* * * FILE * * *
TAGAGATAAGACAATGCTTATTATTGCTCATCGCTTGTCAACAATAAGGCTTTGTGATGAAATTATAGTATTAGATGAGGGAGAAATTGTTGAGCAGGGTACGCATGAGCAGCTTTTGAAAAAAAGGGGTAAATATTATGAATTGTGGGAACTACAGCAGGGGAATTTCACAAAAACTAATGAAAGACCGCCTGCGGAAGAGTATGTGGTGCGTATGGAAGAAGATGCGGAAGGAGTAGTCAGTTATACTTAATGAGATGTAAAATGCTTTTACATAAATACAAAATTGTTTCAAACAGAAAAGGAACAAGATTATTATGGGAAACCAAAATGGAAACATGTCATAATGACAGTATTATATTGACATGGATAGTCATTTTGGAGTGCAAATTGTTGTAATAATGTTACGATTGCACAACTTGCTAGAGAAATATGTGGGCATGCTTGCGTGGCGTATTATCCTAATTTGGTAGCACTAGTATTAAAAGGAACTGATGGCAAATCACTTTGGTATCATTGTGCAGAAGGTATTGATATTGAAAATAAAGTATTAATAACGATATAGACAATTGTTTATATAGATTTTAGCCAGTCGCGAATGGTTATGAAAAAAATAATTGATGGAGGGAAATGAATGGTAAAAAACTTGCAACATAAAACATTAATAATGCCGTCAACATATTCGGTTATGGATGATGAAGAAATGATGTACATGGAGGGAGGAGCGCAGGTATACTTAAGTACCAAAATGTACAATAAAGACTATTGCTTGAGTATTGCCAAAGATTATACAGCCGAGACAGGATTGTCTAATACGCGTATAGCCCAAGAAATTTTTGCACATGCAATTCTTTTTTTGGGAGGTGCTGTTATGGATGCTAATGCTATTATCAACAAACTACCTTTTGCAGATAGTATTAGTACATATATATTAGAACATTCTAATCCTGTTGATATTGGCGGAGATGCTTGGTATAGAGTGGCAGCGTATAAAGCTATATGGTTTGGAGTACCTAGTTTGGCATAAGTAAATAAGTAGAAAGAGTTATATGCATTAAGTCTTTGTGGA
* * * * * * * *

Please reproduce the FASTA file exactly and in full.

TAGAGATAAGACAATGCTTATTATTGCTCATCGCTTGTCAACAATAAGGCTTTGTGATGAAATTATAGTATTAGATGAGGGAGAAATTGTTGAGCAGGGTACGCATGAGCAGCTTTTGAAAAAAAGGGGTAAATATTATGAATTGTGGGAACTACAGCAGGGGAATTTCACAAAAACTAATGAAAGACCGCCTGCGGAAGAGTATGTGGTGCGTATGGAAGAAGATGCGGAAGGAGTAGTCAGTTATACTTAATGAGATGTAAAATGCTTTTACATAAATACAAAATTGTTTCAAACAGAAAAGGAACAAGATTATTATGGGAAACCAAAATGGAAACATGTCATAATGACAGTATTATATTGACATGGATAGTCATTTTGGAGTGCAAATTGTTGTAATAATGTTACGATTGCACAACTTGCTAGAGAAATATGTGGGCATGCTTGCGTGGCGTATTATCCTAATTTGGTAGCACTAGTATTAAAAGGAACTGATGGCAAATCACTTTGGTATCATTGTGCAGAAGGTATTGATATTGAAAATAAAGTATTAATAACGATATAGACAATTGTTTATATAGATTTTAGCCAGTCGCGAATGGTTATGAAAAAAATAATTGATGGAGGGAAATGAATGGTAAAAAACTTGCAACATAAAACATTAATAATGCCGTCAACATATTCGGTTATGGATGATGAAGAAATGATGTACATGGAGGGAGGAGCGCAGGTATACTTAAGTACCAAAATGTACAATAAAGACTATTGCTTGAGTATTGCCAAAGATTATACAGCCGAGACAGGATTGTCTAATACGCGTATAGCCCAAGAAATTTTTGCACATGCAATTCTTTTTTTGGGAGGTGCTGTTATGGATGCTAATGCTATTATCAACAAACTACCTTTTGCAGATAGTATTAGTACATATATATTAGAACATTCTAATCCTGTTGATATTGGCGGAGATGCTTGGTATAGAGTGGCAGCGTATAAAGCTATATGGTTTGGAGTACCTAGTTTGGCATAAGTAAATAAGTAGAAAGAGTTATATGCATTAAGTCTTTGTGGA